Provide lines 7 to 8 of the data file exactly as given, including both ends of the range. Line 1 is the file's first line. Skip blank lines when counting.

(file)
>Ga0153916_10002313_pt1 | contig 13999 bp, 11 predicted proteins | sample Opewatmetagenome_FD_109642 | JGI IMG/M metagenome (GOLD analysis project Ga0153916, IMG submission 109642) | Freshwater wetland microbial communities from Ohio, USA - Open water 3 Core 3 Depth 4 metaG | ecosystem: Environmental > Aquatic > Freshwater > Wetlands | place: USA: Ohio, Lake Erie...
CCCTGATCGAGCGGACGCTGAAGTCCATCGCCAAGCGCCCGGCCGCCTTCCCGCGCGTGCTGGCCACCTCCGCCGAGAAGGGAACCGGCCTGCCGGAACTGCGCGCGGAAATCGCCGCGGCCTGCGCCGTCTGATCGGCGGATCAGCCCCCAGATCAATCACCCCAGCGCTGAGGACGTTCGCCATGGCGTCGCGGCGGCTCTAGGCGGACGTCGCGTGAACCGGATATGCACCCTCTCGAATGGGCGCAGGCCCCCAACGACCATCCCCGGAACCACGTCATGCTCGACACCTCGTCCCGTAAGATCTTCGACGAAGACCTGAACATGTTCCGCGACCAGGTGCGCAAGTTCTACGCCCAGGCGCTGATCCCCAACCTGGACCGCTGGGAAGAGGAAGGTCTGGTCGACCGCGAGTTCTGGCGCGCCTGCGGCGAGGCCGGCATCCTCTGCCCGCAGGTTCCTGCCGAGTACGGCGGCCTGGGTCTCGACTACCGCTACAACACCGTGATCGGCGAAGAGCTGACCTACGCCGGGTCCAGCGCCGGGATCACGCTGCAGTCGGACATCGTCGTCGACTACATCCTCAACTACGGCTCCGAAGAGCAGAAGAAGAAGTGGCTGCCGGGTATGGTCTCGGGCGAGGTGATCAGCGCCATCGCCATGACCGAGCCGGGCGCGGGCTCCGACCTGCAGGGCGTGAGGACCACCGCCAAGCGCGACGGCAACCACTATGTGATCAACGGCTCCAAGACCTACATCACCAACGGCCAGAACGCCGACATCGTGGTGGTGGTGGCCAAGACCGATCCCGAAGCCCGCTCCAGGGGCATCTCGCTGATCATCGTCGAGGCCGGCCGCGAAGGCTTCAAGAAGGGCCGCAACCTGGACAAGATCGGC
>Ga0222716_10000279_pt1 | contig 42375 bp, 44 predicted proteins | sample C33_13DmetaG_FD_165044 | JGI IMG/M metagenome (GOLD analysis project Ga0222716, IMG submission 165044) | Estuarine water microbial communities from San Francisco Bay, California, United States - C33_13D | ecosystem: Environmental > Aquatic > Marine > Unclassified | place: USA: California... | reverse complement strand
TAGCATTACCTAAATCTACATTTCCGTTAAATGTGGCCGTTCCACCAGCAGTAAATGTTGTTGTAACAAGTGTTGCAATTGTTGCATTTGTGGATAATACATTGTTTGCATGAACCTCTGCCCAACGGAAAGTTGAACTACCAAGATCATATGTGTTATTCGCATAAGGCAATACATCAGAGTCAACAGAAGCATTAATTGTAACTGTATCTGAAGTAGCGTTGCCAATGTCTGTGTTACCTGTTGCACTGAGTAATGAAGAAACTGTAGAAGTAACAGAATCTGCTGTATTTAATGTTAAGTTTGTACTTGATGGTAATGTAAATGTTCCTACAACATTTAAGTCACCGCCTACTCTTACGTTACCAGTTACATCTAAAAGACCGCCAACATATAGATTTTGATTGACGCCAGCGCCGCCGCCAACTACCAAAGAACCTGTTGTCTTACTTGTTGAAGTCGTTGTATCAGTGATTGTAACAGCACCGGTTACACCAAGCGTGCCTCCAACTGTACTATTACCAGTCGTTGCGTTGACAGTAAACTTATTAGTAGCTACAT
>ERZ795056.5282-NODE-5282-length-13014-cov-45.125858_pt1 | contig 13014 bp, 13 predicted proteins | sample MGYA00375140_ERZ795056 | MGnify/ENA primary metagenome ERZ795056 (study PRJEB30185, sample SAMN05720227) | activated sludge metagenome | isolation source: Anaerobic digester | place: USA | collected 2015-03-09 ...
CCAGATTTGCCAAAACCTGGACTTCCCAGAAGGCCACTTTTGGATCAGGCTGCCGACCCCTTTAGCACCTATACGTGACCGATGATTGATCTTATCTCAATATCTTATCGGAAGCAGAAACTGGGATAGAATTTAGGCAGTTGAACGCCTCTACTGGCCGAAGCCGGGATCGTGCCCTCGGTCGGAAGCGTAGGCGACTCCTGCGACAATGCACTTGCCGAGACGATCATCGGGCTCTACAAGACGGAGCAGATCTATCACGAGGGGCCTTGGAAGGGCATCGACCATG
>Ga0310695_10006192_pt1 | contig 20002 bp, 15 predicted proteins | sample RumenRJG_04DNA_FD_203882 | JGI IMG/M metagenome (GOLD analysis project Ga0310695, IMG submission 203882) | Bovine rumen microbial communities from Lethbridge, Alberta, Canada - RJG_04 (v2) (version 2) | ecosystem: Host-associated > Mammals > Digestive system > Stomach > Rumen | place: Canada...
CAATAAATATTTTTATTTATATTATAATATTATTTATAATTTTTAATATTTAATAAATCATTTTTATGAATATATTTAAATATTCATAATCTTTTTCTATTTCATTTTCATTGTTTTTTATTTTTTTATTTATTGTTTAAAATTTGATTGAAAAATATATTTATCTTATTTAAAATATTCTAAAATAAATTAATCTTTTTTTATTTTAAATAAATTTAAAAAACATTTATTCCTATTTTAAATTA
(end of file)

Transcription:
>Ga0310695_10006192_pt1 | contig 20002 bp, 15 predicted proteins | sample RumenRJG_04DNA_FD_203882 | JGI IMG/M metagenome (GOLD analysis project Ga0310695, IMG submission 203882) | Bovine rumen microbial communities from Lethbridge, Alberta, Canada - RJG_04 (v2) (version 2) | ecosystem: Host-associated > Mammals > Digestive system > Stomach > Rumen | place: Canada...
CAATAAATATTTTTATTTATATTATAATATTATTTATAATTTTTAATATTTAATAAATCATTTTTATGAATATATTTAAATATTCATAATCTTTTTCTATTTCATTTTCATTGTTTTTTATTTTTTTATTTATTGTTTAAAATTTGATTGAAAAATATATTTATCTTATTTAAAATATTCTAAAATAAATTAATCTTTTTTTATTTTAAATAAATTTAAAAAACATTTATTCCTATTTTAAATTA